Tooth Trauma and Its Effects on Primary Teeth
Young, growing children are accident prone. Learning to crawl, walk, play, and run are trial and error activities. This means falling, banging their heads, crashing into things, being hit by flying objects such as toys, and experimenting with what is chewable and what is not are some of the most common issues parents must deal with.
You may be surprised to learn that in children aged 0 to 6, injuries to the teeth and mouth comprise about 20% of all physical injuries they will experience. Traumatic tooth injuries can result in discoloration of teeth as well as chipping, fracturing, and tooth loss.
What to do in the event of tooth injuries
The dentist will examine the chipped tooth or teeth involved and take x-rays to see whether the root is fractured or will disturb or affect any underlying permanent teeth.
If a permanent tooth is knocked out in older children, either gently replant it in the socket or place it in a small jar of milk (never water) and take it to the dentist who may attempt to replant and save it. However, if a baby tooth has been knocked out, it likely cannot be replanted. In most cases, treatment will be minimal or not even necessary, but a dentist needs to determine that.
What happens to the tooth?
Traumatic injuries often cause tooth discoloration. In some children, the gray or brownish color will fade or even disappear but sometimes it will be permanent. Over time, the injured tooth also may exhibit other clinical or radiographic symptoms such as decay, infection, or abscess.
If the tooth or teeth involved in an accident later develop yellow, brown, gray, or black staining, a dentist should be seen as soon as possible to determine if the tooth pulp is involved, as immediate treatment may save the pulp and nerves. Blood may have accumulated inside the tooth as well, which can make it appear darker.
After trauma, long-term effects can include malformation and altered eruption of underlying permanent teeth, impacted teeth, or intrusion, which is when the tooth is displaced into the gum tissue. An avulsion fracture may also occur, which is when a bone fragment is separated from the jawbone by a high-impact collision during sports, gymnastics, or other activities that involve sudden changes in direction, leaping, or kicking. These more serious injuries can result in various anomalies of the permanent teeth.
The injured tooth and surrounding tissues should heal over time with good oral hygiene homecare. Swabbing the surrounding gum tissue with alcohol-free chlorhexidine or an over-the-counter mouthwash for a week may be recommended to prevent food debris and plaque (which will contribute to discoloration) from building up and to reduce bacterial load, both of which can lead to cavities. Eating only soft foods for a week or two is usually advised to avoid further injury or irritation.
Children may not, or even be able to, report feeling pain so it is important to monitor for swelling or increased tooth mobility if the tooth became loose when it was injured. Swelling may indicate infection or the beginning of an abscess. If anything unusual becomes apparent, contact the dentist as soon as possible.
Non-traumatic causes of tooth discoloration
Parents often notice a color difference when the dentition is a mix of permanent and primary teeth. Permanent teeth have more dentin than primary teeth, which can make them appear yellow next to lighter colored baby teeth. Cavities and amalgam fillings also tend to cause color variations in primary teeth.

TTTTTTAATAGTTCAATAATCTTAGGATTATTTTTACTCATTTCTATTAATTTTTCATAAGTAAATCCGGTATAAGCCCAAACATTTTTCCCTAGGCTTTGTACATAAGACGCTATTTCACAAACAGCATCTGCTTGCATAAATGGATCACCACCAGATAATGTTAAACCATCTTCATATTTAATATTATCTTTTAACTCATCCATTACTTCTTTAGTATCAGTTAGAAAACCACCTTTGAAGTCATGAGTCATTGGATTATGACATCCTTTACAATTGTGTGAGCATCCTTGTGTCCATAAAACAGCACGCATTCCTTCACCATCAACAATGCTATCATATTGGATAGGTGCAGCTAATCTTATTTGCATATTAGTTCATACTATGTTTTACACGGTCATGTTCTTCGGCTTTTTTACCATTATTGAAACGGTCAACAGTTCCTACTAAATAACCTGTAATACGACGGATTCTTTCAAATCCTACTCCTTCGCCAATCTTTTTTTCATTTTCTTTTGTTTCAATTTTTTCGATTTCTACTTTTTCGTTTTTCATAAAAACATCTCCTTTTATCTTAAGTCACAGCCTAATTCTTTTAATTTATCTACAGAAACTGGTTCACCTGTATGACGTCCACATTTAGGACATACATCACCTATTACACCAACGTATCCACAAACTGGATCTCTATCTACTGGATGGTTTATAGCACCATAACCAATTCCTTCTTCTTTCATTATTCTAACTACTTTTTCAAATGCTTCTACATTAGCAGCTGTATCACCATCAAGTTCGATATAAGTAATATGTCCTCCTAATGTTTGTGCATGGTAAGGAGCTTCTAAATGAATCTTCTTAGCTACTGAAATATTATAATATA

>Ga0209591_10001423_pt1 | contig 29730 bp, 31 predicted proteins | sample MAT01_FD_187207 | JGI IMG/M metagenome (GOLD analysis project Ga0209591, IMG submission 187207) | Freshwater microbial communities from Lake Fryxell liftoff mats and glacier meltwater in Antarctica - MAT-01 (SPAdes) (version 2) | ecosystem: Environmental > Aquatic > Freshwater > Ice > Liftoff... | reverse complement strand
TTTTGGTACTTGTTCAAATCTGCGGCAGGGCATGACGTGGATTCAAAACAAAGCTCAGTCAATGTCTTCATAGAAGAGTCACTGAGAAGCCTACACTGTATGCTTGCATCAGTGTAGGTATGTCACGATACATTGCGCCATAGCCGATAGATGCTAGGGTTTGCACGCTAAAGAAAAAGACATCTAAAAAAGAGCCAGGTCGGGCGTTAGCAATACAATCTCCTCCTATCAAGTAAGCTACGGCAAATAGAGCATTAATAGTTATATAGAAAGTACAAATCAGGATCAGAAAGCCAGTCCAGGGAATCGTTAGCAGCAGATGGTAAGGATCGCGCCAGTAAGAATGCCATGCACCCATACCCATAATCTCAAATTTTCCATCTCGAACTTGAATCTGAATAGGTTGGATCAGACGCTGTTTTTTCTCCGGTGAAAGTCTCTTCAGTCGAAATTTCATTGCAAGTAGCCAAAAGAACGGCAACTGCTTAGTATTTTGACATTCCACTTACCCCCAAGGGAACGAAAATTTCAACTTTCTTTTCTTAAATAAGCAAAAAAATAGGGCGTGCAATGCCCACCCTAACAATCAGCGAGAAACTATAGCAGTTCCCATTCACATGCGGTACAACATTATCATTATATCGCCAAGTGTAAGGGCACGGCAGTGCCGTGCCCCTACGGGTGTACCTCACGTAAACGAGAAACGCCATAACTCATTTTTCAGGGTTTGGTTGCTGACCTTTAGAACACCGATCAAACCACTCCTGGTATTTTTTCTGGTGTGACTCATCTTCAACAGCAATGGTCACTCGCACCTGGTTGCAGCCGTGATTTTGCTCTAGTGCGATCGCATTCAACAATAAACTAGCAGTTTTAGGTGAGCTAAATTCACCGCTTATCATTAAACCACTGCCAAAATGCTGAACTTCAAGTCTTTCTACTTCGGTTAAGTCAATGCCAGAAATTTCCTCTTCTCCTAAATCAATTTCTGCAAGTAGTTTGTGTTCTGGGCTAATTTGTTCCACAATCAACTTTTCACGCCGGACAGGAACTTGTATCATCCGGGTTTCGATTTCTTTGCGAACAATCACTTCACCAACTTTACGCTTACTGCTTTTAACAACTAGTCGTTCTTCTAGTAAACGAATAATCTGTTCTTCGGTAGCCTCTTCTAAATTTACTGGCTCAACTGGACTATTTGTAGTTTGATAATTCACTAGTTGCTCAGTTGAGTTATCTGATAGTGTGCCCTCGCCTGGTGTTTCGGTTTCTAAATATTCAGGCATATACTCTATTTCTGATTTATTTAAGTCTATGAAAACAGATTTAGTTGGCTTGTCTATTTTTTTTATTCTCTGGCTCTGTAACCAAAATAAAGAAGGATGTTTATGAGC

Tooth enamel is translucent and reflects light. Many things can affect enamel translucency. Foods and drinks containing acids (such as citrus, tomato, curry), tannins (including tea, coffee, red grape juice), and citric acids (a food preservative, or sports drinks and sour candy) can all stain teeth over time. Plaque build-up due to poor oral hygiene may also result in tooth discoloration.
Antibiotics, especially tetracycline, can cause tooth discoloration in children. However, doxycycline and minocycline may also cause discoloration. If either the mother (during pregnancy or while breastfeeding) or a child (during tooth mineralization) takes antibiotics, the child’s teeth may initially look bright yellow and then darken to brown. Medications or vitamins containing iron can also cause brown staining.
Excessive fluoride exposure can result in fluorosis, which can be white or dark colored. This may occur if baby formula is regularly mixed with water containing fluoride.
There are various ways to treat these types of discoloration, including whitening, veneers, and crowns. Crowns are especially effective for protecting remaining tooth structure and improving facial esthetics. Cheng Crown manufactures pediatric zirconia crowns that have high flexural strength and fracture toughness that will reflect light the way surrounding natural teeth do, rather than appear dull compared to the child’s other teeth. These zirconia crowns will protect the underlying primary tooth from further trauma, staining, or decay until it naturally falls out.
The importance of protecting primary teeth
It is important to keep primary teeth healthy because they are necessary for chewing properly, guiding the permanent teeth into position, and for the facial muscles and jawbones to develop normally. They are also important for the development of speech and facial esthetics.
If primary teeth are lost or compromised, the dentist will continually assess whether crowding or crooked teeth will result when the permanent teeth eventually erupt and recommend potential treatments.
Cheng Crowns offers the latest designs in pediatric zirconia crowns. Our redesigned crowns are simple to seat, have a large internal cavity, are very high strength, and look more like natural teeth than non-zirconia crowns. Click here to compare them to classic crowns.
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